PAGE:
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Laurel Clark Quotes

As a physician, I understand how important it is to collect data on people so we can understand what's happening with them. I will be in the position to help enable that knowledge.

Certainly my parents were a huge influence. They always expected the most out of all of us. And expected us to do our very best. I'm thankful to them for allowing me to do what I wanted to do.

Everyone that I've talked to who's been to space has thoroughly enjoyed the experience, and what you often hear them say is: It was great, but we just had to come home.

Gravity is one variable in a lot of scientific processes. If you can remove gravity or minimize its effect, then you can understand the other processes that are going on.

Gravity pulls our bodily fluids down, like water in a glass goes to the bottom part of a glass. In space, the water doesn't stay in the bottom of the glass. It distributes itself evenly over time throughout the entire volume of the glass.

Hello from above our magnificent planet Earth.

I can't think of anything specific growing up that pointed me toward NASA at all. I was interested in the Moon landings just about the same as everyone else of my generation. But I never really thought about being an astronaut or working in space myself.

I can't think of anything that's as exciting as I'm sure this mission will be, and actually being in space. But, we did some training as a crew together.

I feel blessed to be here representing our country and carrying out th research of scientists around the world... I hope you could feel the positive energy that beamed to the whole planet as we glided over.

I have a computer screen near my seat where I monitor the overall health of the vehicle and pick up any problems that might be occurring early on or once we see any kind of a malfunction or anything unusual that's happening, we can look at the data and figure out what that is.

I've always enjoyed traveling and having experience with different cultures and different people. But it's also a wonderful thing to be able to benefit and enable research, not only in our country but around the world.

If you're trying to get someone who's sick with a fever off of a submarine and it's cold and raining outside, the only way in and out of a submarine, generally, is through a fairly narrow hatch.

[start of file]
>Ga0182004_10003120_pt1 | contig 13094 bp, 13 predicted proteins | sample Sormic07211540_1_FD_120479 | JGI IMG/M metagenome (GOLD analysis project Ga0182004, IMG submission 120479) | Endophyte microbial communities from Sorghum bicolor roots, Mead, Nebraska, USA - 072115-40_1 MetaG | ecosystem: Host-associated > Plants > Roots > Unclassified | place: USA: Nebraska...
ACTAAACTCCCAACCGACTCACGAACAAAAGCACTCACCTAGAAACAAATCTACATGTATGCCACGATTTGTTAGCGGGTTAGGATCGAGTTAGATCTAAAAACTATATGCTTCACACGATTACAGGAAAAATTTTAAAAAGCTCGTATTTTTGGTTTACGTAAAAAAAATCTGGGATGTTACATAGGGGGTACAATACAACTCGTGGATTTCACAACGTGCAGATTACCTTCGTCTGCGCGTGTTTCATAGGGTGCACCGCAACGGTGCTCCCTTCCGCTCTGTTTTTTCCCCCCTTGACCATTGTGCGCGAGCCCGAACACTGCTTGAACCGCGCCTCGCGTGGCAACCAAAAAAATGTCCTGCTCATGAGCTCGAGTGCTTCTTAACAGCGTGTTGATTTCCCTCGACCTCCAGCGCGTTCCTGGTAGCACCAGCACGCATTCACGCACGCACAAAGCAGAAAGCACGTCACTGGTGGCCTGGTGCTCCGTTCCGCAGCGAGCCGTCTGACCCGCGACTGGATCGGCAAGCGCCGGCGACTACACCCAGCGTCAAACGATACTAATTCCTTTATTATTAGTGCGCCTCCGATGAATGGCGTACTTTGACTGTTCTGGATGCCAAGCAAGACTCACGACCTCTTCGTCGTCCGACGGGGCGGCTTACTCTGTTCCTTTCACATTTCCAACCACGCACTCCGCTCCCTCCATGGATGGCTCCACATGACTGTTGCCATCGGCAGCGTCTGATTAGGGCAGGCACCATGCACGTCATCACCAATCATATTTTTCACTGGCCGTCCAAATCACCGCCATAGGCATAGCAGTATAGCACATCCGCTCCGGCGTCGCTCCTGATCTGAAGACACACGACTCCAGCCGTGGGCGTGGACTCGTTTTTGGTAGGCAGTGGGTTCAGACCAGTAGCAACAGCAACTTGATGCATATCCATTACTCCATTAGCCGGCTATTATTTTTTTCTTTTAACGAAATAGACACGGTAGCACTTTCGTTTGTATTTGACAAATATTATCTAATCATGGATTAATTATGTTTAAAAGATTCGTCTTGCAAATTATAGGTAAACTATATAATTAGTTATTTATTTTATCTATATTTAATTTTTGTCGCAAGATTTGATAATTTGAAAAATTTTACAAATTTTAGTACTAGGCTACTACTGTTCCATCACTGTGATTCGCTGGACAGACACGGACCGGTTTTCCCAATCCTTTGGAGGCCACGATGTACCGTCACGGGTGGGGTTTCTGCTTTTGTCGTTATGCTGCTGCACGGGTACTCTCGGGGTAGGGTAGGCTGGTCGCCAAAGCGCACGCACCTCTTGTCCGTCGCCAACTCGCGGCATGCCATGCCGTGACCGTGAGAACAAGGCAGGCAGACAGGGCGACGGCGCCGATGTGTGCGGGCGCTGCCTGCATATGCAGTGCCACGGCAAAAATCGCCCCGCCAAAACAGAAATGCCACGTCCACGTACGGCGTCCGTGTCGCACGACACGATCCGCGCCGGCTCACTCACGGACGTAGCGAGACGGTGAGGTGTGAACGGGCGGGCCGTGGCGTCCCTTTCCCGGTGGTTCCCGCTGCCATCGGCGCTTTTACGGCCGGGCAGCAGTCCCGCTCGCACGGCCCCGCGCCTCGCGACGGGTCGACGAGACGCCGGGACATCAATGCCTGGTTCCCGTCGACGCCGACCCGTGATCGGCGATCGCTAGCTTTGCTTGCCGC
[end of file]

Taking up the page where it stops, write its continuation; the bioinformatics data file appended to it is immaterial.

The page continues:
It's such a long mission and we get to spend so much time in space... we're doing such exciting research. And I don't want to overemphasize the life science research, but as a physician the life science research that we're doing is extremely exciting.

Life science research can be done on multiple platforms. Since we have a very small number of people flying into space, the more people you have, the better.

Other than motherhood, the eight years that I spent at the University of Wisconsin, Madison, I have incredibly fond memories of. It's a beautiful place, with four seasons up in Wisconsin. And really wonderful people.

Science, for hundreds of years, has spanned the differences between cultures and between countries.

Some things are only capable of being done in space. Examples of that are looking at our Earth from that far away, and understanding the entire processes of storms and weather patterns, and oceans, and coastlines.

The microgravity or the very, very low amount of gravity that we have up in space forces some changes in different processes. It forces changes in us as human beings.

The Navy's paid for you to go through school, and then they need doctors to go out and take care of people who are in various different parts of the world. I decided to pay back my time first as an undersea medical officer. I was stationed in Scotland.

There are some very significant changes in the way the fluids are distributed in our body, the way our heart functions initially, and as well as our bone and muscle.